Speed Read: Dwyane Wade Pecks at Your Entrails

The Atlanta Hawks’ animal mascot (as opposed to its mall & car dealership mascot) couldn’t get settled for Wednesday night’s Game 2 against the Miami Heat. Before each home game, Spirit the Hawk usually swoops across the arena and land with its handler.

Instead, the (Del?) Harris hawk became confused last night and wandered Philips Arena, landing in the stands, above center court, and on a stanchion.

Spirit the Hawk of the Atlanta Hawks

For reasons unclear, they started the game while Spirit stayed loose. However, the game came to a screeching halt a few minutes in when Spirit landed on the backboard camera and Josh Smith excused himself due to winged predators in the field of play. Eventually, Spirit returned to his handler and play continued.

The rest of the Hawks followed suit in avoiding airborne objects for the remainder of the game, allowing Dwyane Wade to divebomb them with 33 points (including six three-pointers) in a 108-93 win to pull even with the Hawks at a game apiece in the seven-game series.

After the game, Hawks management offered Spirit the scorekeeper job; at least he knows where to look for the ball.

In other NBA games last night, Philadelphia lost to Orlando 96-87, New Orleans lost to Denver 108-93, and the Detroit Pistons lost their ability to care.

A flyby of the NBA may be all that underclassmen college basketball players will get next season when they wish to dip their toe in the NBA Draft. The NCAA has taken steps to limit the time non-seniors can even bat an eyelash in the NBA’s direction by declaring for the draft to the length of an eye blink.

A pensive Stephen Curry

Instead of getting approximately six weeks to consult with NBA teams, speak to trusted advisors, and draw out the decision into key segments of the news cycle, players would get around a week’s time, usually during finals. The NCAA wants to protect their franchisees by encouraging the players to stick around longer to increase their marketing value.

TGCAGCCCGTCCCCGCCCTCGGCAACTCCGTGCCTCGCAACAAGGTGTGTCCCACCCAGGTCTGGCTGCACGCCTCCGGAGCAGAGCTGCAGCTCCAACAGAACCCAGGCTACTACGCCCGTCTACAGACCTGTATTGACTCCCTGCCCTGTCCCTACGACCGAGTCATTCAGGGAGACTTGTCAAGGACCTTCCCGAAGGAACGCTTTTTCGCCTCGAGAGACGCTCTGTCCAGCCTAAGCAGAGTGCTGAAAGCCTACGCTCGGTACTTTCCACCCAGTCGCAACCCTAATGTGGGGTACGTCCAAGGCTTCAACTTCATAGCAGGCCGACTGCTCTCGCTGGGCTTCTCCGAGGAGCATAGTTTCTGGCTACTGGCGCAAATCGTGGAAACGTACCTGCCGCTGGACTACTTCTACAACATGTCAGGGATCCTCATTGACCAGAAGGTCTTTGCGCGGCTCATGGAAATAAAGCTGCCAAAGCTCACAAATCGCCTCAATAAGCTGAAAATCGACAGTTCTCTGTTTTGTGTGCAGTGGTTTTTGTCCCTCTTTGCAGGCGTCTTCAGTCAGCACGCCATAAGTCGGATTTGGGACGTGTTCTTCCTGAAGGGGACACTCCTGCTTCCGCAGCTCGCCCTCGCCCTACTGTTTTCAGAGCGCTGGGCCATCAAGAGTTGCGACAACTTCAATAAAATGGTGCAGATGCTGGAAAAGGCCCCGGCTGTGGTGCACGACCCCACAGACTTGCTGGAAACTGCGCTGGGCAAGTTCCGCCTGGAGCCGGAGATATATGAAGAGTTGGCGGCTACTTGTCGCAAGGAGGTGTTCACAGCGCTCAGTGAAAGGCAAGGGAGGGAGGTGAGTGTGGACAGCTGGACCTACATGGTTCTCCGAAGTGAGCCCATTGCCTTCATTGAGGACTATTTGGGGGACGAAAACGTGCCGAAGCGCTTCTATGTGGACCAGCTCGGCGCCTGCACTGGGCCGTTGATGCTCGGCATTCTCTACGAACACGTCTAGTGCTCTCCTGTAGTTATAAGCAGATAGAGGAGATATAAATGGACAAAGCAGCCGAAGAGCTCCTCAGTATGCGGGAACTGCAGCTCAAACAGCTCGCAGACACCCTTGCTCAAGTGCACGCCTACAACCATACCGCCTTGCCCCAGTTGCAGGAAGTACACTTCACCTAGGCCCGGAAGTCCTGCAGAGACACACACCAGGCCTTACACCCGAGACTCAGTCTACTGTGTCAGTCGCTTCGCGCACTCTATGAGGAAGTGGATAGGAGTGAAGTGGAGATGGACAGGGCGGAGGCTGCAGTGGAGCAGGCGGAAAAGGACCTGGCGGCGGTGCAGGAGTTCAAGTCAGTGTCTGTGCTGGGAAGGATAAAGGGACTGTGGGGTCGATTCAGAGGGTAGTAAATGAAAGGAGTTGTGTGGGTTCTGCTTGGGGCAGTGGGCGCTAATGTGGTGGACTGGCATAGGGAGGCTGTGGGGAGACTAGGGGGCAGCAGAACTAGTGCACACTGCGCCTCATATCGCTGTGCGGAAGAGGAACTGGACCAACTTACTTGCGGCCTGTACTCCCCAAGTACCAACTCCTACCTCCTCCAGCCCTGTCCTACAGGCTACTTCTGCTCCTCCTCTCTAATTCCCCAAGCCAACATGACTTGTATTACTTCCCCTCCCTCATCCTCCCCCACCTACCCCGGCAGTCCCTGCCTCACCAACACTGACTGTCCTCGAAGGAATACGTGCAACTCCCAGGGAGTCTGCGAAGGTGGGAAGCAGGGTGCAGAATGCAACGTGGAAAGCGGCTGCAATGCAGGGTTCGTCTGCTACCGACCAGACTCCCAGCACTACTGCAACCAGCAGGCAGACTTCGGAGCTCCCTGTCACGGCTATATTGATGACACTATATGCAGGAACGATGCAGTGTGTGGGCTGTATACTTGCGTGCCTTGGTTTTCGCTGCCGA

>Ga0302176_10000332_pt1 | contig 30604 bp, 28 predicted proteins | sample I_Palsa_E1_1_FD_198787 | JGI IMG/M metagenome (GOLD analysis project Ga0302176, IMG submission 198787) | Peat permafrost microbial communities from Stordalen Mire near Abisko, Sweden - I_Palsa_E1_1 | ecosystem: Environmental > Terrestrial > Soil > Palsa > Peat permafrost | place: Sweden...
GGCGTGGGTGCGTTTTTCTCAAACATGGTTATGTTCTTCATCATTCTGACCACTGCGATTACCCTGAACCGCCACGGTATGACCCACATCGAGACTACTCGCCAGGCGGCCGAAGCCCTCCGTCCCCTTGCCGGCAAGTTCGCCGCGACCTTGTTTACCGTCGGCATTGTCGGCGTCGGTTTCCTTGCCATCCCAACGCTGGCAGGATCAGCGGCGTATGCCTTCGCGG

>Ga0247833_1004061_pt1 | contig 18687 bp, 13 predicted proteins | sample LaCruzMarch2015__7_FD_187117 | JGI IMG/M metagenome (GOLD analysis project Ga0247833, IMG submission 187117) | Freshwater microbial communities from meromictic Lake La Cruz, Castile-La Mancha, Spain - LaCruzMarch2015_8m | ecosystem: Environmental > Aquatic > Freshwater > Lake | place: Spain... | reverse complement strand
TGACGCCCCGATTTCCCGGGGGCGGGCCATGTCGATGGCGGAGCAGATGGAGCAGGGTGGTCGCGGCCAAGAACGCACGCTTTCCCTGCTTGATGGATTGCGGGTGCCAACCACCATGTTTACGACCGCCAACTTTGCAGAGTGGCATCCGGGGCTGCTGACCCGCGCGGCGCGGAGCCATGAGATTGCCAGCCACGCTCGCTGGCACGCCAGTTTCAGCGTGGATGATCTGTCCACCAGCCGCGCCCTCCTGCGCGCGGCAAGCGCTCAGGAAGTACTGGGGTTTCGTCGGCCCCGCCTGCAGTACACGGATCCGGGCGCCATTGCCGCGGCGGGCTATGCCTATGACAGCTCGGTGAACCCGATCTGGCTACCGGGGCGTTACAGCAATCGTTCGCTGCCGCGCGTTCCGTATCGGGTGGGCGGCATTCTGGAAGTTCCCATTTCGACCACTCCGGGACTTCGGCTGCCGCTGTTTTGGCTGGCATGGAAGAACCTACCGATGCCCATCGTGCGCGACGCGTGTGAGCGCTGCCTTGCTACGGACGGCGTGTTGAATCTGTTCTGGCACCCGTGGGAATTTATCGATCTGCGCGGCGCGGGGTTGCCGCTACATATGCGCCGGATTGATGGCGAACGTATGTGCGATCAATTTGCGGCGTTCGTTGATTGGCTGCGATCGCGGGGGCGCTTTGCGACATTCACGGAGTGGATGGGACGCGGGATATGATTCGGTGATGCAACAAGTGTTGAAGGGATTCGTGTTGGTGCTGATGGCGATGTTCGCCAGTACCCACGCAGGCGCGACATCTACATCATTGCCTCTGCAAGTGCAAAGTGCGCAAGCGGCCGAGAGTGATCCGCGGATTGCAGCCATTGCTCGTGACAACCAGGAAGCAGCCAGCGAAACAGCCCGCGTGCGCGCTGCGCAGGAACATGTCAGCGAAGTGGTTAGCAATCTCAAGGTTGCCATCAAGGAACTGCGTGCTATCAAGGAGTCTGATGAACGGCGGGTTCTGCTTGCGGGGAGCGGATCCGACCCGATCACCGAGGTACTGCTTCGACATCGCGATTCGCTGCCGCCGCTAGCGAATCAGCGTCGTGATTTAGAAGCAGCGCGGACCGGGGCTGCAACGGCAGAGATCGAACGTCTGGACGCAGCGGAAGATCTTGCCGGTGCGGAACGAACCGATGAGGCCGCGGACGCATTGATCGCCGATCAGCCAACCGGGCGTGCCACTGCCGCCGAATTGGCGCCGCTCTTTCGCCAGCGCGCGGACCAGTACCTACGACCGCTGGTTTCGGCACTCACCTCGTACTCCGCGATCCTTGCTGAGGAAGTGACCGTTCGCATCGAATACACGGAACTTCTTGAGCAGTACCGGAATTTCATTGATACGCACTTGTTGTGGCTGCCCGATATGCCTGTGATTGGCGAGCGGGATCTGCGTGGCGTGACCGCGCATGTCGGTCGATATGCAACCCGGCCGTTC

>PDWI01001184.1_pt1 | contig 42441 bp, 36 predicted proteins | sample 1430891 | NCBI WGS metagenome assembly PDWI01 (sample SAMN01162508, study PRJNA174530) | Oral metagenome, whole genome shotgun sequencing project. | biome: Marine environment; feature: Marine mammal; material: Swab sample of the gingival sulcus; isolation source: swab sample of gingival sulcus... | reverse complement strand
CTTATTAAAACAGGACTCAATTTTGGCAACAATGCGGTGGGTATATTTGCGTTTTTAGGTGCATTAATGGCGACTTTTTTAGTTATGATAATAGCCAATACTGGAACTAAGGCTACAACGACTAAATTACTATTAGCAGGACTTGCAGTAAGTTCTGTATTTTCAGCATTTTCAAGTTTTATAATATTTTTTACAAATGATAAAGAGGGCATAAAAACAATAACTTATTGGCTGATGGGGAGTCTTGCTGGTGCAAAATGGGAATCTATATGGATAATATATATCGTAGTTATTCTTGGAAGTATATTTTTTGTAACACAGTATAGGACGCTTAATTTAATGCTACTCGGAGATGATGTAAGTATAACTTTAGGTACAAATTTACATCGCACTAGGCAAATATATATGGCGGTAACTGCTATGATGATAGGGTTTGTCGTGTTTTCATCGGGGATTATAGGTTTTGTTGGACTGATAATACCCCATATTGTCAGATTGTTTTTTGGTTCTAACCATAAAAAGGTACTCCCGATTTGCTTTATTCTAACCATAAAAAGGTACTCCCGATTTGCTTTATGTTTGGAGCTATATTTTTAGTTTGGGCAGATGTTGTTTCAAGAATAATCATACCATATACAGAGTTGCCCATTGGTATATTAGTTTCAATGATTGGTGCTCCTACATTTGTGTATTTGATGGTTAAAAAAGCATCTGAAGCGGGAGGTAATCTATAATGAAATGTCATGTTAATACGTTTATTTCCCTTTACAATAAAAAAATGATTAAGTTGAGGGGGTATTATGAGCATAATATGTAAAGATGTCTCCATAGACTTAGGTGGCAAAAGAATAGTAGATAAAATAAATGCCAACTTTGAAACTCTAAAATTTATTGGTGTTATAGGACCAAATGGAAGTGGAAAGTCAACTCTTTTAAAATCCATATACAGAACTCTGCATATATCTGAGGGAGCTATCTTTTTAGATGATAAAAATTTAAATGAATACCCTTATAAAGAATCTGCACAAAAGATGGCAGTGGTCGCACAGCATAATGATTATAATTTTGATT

Therefore, no one should show surprise when a young man chooses to skip the NCAA for Europe as Brandon Jennings did. Perhaps we should also not feign indignance when the best high school junior in the country, Jeremy Tyler, packs his extra-long jammies (for his 6′11″ frame) and heads to Europe before his senior year of high school.

Jeremy Tyler

Long-time watchers of tall young men will recognize the puppeteer behind this latest stress test on the basketball pipeline. Sonny Vaccaro has his hand in this year’s Atlantic leap, just as he did for Jennings last year. Tyler turns 18 in June and will be eligible for the 2011 NBA draft.

We have a suggestion for Tyler to consider when he selects an NBA agent:

David Falk

The Bird of Prey himself, of course.

And now the hail of bullet points that you successfully survive thanks to your bra

Who’s now the most likely to be upset in round one?

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